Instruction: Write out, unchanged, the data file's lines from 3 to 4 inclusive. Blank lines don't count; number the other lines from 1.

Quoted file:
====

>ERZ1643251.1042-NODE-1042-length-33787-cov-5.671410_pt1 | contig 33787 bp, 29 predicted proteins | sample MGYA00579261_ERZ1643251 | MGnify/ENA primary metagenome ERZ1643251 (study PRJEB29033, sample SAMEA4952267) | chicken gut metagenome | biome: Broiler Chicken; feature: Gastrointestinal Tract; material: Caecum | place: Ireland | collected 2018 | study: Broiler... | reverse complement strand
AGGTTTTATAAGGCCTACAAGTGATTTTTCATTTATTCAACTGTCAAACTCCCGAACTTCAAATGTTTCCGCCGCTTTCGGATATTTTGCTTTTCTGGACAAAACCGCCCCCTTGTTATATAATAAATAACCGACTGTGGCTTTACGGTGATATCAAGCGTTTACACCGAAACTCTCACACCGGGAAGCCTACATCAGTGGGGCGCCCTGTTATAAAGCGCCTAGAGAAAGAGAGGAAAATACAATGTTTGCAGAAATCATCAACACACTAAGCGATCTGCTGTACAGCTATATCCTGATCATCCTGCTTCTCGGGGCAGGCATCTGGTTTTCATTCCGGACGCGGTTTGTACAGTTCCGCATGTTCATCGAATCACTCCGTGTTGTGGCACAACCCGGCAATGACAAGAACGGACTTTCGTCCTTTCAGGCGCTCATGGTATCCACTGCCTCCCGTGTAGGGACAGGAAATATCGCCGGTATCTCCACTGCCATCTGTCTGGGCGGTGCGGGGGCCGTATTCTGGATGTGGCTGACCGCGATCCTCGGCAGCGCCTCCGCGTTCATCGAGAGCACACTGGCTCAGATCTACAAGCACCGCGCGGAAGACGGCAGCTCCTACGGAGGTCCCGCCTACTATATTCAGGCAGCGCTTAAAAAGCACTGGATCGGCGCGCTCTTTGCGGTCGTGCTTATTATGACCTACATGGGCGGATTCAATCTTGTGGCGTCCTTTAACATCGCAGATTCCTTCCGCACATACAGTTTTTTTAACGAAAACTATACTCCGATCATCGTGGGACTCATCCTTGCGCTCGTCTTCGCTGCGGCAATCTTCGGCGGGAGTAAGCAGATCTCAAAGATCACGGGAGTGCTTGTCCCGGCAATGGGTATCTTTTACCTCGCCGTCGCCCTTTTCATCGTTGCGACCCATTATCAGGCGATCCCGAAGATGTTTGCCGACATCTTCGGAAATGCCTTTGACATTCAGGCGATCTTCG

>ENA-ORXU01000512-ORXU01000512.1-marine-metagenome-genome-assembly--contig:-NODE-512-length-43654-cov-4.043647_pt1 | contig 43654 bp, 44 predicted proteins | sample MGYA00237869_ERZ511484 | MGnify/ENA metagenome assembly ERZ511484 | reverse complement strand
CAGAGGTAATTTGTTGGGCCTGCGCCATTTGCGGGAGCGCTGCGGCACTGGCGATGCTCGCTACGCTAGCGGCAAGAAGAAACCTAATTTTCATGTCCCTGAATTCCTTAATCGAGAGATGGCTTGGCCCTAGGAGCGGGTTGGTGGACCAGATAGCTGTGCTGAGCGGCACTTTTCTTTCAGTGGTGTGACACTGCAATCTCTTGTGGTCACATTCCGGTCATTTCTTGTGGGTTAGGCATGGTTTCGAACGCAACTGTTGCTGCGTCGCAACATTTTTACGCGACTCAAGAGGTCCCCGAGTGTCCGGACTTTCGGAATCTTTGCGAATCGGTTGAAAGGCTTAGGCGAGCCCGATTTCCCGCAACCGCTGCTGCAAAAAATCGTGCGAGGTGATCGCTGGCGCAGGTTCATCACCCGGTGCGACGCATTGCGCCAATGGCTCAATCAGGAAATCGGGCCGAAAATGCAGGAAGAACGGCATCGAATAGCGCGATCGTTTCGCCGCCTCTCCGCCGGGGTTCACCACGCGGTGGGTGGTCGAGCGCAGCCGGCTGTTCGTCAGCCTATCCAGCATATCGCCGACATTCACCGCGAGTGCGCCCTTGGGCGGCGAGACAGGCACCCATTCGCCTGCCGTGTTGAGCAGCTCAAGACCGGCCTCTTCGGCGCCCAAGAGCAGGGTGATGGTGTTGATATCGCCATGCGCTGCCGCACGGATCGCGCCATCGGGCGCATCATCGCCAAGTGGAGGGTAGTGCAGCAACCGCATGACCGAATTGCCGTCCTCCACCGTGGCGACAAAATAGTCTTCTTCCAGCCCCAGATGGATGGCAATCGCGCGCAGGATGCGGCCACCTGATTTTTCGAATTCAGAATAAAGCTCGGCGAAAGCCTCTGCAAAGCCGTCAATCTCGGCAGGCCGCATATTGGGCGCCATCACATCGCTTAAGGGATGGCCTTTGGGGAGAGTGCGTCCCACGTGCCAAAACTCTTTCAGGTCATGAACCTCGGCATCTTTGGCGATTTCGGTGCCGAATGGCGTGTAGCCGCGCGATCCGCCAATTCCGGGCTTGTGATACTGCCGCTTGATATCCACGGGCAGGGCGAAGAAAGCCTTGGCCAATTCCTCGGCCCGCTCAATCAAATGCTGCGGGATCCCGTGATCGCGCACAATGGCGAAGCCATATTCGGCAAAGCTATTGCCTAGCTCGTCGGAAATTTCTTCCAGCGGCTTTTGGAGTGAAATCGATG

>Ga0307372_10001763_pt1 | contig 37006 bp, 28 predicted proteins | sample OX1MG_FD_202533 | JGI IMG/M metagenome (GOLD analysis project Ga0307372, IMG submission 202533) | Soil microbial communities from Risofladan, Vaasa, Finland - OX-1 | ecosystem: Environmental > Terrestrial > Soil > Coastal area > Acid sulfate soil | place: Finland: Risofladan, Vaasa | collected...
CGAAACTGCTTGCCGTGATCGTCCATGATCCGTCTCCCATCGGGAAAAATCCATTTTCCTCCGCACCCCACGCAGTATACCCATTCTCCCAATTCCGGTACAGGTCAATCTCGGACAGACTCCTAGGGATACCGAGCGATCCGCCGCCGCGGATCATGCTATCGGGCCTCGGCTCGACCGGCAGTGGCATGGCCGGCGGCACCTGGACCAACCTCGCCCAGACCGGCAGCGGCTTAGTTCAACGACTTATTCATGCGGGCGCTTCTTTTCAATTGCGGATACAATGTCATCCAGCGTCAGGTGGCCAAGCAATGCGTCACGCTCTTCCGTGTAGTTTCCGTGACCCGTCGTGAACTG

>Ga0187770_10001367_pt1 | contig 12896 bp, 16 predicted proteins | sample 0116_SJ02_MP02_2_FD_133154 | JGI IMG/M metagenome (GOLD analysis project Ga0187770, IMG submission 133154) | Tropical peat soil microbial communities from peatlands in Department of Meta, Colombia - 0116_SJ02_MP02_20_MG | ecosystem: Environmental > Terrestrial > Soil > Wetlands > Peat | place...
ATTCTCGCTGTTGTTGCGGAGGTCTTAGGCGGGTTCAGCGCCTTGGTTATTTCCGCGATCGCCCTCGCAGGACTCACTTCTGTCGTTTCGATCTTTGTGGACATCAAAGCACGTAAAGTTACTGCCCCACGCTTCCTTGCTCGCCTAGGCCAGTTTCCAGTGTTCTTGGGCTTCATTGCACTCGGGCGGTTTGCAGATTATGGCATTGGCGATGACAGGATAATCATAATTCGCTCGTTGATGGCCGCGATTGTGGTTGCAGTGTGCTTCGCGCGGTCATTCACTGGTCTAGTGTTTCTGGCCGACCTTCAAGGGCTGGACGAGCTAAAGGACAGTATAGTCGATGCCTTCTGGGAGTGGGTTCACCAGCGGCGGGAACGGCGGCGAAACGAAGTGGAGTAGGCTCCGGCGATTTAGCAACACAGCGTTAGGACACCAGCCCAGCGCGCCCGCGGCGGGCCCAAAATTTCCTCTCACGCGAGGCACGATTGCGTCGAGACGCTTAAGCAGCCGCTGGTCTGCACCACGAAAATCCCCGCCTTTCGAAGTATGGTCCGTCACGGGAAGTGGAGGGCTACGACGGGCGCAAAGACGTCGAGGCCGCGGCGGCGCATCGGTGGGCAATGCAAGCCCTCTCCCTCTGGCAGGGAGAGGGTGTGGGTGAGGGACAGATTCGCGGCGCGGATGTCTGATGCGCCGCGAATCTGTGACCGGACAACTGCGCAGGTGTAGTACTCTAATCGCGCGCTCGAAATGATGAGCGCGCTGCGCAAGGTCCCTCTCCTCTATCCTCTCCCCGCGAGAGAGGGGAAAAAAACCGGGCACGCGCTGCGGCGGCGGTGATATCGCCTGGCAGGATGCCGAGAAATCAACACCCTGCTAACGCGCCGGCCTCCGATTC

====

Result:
>ENA-ORXU01000512-ORXU01000512.1-marine-metagenome-genome-assembly--contig:-NODE-512-length-43654-cov-4.043647_pt1 | contig 43654 bp, 44 predicted proteins | sample MGYA00237869_ERZ511484 | MGnify/ENA metagenome assembly ERZ511484 | reverse complement strand
CAGAGGTAATTTGTTGGGCCTGCGCCATTTGCGGGAGCGCTGCGGCACTGGCGATGCTCGCTACGCTAGCGGCAAGAAGAAACCTAATTTTCATGTCCCTGAATTCCTTAATCGAGAGATGGCTTGGCCCTAGGAGCGGGTTGGTGGACCAGATAGCTGTGCTGAGCGGCACTTTTCTTTCAGTGGTGTGACACTGCAATCTCTTGTGGTCACATTCCGGTCATTTCTTGTGGGTTAGGCATGGTTTCGAACGCAACTGTTGCTGCGTCGCAACATTTTTACGCGACTCAAGAGGTCCCCGAGTGTCCGGACTTTCGGAATCTTTGCGAATCGGTTGAAAGGCTTAGGCGAGCCCGATTTCCCGCAACCGCTGCTGCAAAAAATCGTGCGAGGTGATCGCTGGCGCAGGTTCATCACCCGGTGCGACGCATTGCGCCAATGGCTCAATCAGGAAATCGGGCCGAAAATGCAGGAAGAACGGCATCGAATAGCGCGATCGTTTCGCCGCCTCTCCGCCGGGGTTCACCACGCGGTGGGTGGTCGAGCGCAGCCGGCTGTTCGTCAGCCTATCCAGCATATCGCCGACATTCACCGCGAGTGCGCCCTTGGGCGGCGAGACAGGCACCCATTCGCCTGCCGTGTTGAGCAGCTCAAGACCGGCCTCTTCGGCGCCCAAGAGCAGGGTGATGGTGTTGATATCGCCATGCGCTGCCGCACGGATCGCGCCATCGGGCGCATCATCGCCAAGTGGAGGGTAGTGCAGCAACCGCATGACCGAATTGCCGTCCTCCACCGTGGCGACAAAATAGTCTTCTTCCAGCCCCAGATGGATGGCAATCGCGCGCAGGATGCGGCCACCTGATTTTTCGAATTCAGAATAAAGCTCGGCGAAAGCCTCTGCAAAGCCGTCAATCTCGGCAGGCCGCATATTGGGCGCCATCACATCGCTTAAGGGATGGCCTTTGGGGAGAGTGCGTCCCACGTGCCAAAACTCTTTCAGGTCATGAACCTCGGCATCTTTGGCGATTTCGGTGCCGAATGGCGTGTAGCCGCGCGATCCGCCAATTCCGGGCTTGTGATACTGCCGCTTGATATCCACGGGCAGGGCGAAGAAAGCCTTGGCCAATTCCTCGGCCCGCTCAATCAAATGCTGCGGGATCCCGTGATCGCGCACAATGGCGAAGCCATATTCGGCAAAGCTATTGCCTAGCTCGTCGGAAATTTCTTCCAGCGGCTTTTGGAGTGAAATCGATG